Why ICAS members should consider taking on a voluntary role
From expanding your network and areas of expertise, to helping shape the CA profession and keeping active post-retirement, the benefits of volunteering are valuable and varied.
Harness the feelgood factor
Obviously, volunteering won’t incur financial rewards, but the gains derived can be equally valuable in other ways. There’s a distinct feelgood factor to be had from assisting with a charitable organisation or mentoring a disadvantaged school-pupil, knowing that your hard-won skills and expertise are actively aiding a good cause and giving back to wider society. In fact, those positive sentiments are often the main reason our members decide to volunteer their services, and just another way in which you can be proud to be a CA.
Expand your network
The wealth of volunteering opportunities available to you as an ICAS member in turn present a wealth of opportunities to expand your networks. Whether it’s through volunteering with a professional committee, helping to run a charity, or mentoring a youngster, you’ll meet new and interesting people from a variety of backgrounds, areas of expertise and walks of life. Some may be specialists in their fields with long-established contacts, others young CAs in the process of building their own connections, allowing your network to branch out in directions you might not previously have considered.
Develop your expertise
Volunteering is a great way to develop your expertise and employ it in new areas without having to change jobs. The challenges and experiences inherent to getting involved with organisations and sectors beyond the sphere of your regular day-to-day business will serve to broaden and bolster your overall base of expertise. And volunteering as a mentor is about more than instructing people to work the way you do; seeing obstacles through your mentee’s eyes can open you up to new ways of thinking and working.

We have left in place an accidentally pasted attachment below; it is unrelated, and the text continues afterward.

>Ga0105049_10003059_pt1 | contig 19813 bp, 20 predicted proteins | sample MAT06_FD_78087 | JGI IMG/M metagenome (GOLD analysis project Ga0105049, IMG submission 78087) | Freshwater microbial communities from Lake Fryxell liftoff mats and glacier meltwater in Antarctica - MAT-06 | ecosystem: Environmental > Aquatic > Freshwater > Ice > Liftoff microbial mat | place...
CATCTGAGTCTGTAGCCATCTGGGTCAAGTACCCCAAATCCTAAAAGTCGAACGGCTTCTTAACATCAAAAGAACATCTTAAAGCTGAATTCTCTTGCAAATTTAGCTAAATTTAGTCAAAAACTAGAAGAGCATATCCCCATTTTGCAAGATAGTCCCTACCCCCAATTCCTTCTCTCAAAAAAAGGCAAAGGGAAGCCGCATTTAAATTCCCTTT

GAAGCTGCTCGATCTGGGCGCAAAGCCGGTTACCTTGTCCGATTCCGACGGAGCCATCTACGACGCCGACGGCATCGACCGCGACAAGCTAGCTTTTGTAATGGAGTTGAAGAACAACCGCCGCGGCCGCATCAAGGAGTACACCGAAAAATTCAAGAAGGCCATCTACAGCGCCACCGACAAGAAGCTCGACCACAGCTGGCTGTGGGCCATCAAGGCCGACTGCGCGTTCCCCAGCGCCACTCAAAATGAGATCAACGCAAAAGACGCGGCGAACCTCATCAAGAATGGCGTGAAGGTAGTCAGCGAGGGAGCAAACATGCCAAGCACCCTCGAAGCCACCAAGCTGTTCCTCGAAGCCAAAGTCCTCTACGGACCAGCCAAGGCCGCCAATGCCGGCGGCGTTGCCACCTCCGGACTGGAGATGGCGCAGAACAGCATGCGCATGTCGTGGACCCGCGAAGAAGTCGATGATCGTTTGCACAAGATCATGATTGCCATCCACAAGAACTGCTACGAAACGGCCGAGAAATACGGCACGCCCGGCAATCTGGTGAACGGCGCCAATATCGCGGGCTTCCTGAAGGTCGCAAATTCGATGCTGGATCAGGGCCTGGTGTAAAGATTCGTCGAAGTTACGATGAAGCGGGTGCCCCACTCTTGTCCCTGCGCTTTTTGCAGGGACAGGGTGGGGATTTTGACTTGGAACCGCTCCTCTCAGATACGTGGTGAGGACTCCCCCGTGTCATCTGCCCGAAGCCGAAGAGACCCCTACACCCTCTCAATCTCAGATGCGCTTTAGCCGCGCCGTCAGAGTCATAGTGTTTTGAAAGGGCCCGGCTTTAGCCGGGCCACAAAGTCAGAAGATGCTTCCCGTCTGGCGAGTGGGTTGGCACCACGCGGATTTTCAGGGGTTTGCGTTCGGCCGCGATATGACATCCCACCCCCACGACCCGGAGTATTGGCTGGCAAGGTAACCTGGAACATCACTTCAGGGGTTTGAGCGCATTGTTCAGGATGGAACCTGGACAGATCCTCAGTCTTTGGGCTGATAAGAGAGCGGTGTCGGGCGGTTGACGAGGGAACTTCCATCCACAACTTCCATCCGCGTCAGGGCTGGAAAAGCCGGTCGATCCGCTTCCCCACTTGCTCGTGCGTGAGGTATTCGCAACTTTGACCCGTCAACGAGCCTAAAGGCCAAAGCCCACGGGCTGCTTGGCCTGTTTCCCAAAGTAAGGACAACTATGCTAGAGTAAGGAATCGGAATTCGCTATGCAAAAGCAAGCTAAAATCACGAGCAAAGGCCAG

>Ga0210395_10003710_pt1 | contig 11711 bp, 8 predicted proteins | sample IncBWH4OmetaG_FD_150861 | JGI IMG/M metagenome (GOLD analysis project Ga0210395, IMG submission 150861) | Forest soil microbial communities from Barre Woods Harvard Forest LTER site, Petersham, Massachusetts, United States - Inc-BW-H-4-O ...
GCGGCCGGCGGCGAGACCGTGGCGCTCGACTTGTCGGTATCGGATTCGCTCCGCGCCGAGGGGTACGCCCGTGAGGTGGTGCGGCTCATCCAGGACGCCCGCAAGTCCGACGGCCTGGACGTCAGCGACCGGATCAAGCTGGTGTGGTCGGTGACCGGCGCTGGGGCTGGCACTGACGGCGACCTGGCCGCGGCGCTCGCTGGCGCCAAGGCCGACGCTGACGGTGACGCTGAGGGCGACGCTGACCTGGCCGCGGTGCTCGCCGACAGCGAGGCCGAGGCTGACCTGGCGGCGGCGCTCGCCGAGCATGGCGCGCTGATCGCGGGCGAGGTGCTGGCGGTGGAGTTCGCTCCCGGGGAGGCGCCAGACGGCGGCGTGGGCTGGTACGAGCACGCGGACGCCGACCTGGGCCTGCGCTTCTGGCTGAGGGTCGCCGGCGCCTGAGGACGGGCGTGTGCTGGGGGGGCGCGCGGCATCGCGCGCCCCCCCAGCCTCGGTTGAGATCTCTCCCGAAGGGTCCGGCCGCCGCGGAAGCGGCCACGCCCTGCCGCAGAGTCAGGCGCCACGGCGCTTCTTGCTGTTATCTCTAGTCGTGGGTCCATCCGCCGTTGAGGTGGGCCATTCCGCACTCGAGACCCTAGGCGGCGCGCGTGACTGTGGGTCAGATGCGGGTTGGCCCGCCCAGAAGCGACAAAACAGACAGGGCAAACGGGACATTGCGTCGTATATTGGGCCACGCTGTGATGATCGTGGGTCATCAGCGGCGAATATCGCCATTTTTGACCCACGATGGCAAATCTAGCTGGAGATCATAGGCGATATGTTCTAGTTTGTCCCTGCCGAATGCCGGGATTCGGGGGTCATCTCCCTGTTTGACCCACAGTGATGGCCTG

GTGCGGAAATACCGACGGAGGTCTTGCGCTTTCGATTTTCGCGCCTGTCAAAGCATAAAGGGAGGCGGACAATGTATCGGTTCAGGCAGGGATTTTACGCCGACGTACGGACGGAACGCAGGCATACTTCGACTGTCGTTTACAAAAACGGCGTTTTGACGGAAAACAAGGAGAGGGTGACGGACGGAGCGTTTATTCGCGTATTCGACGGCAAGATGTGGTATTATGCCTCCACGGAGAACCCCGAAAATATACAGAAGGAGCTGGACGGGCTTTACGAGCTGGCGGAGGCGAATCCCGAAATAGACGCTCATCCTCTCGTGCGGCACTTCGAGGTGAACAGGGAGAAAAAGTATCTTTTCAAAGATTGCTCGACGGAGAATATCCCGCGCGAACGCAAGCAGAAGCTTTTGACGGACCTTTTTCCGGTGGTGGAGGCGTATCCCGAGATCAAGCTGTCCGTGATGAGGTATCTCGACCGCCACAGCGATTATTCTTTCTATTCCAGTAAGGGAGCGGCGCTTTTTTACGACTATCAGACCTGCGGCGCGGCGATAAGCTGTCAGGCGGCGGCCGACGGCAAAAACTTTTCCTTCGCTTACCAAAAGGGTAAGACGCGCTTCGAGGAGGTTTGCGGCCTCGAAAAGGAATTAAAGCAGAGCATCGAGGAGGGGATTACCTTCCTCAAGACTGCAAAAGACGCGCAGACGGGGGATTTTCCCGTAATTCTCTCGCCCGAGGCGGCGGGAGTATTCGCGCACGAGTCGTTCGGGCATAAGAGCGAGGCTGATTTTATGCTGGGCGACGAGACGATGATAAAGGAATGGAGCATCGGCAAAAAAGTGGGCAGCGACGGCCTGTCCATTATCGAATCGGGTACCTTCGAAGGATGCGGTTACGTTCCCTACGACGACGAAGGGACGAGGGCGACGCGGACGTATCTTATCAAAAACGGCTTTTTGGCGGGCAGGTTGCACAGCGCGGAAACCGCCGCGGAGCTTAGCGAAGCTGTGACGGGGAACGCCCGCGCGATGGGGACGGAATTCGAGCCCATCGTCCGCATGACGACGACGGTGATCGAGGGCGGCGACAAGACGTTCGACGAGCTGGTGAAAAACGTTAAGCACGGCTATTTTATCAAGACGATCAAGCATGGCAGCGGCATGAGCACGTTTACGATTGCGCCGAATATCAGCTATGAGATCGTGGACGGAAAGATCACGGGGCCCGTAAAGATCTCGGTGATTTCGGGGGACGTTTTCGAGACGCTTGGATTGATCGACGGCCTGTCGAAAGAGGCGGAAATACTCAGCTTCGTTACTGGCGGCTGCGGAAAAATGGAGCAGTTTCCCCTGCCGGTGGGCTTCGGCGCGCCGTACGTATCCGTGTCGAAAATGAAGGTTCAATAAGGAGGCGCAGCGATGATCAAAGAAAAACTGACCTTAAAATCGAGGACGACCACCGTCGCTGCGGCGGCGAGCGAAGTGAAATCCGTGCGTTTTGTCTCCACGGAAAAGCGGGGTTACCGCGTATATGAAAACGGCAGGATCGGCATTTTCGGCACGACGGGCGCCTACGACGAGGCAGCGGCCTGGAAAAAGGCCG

Shape and understand the CA profession
Mentoring a student or young CA can be a great means of passing your professional standards, time-learnt methods and expertise on to young members who are coming up through the ranks. And volunteering for a role on one of the ICAS boards, committees and panels, which are responsible for everything from remuneration to regulation, allows you to be actively involved in a broad range of matters that affect the CA profession. Not only will you be able to influence future policy, you’ll also secure a better understanding of the different perspectives of your fellow members.
Remain active post-retirement
Just because you decide to slow down towards the end of your career doesn’t necessarily mean you want to grind to a complete professional halt. Volunteering can be a means for ICAS members who are retired to keep their professional skills active and up to date without requiring them to make a permanent commitment. Conversely, a part-time or flexible volunteering arrangement can be used as a stepping-stone to ease you out of full-time employment and into full-time retirement.
Ease a return to work
Getting back in the professional groove after a career break of any length can often be a daunting prospect. Assisting with the running of a charitable or non-profit organisation can be a manageable way to gently break the ice and dip your toes back into the CA waters. You’ll be able to boost your confidence and refresh your CV and experience before jumping back into the ways of full-time working.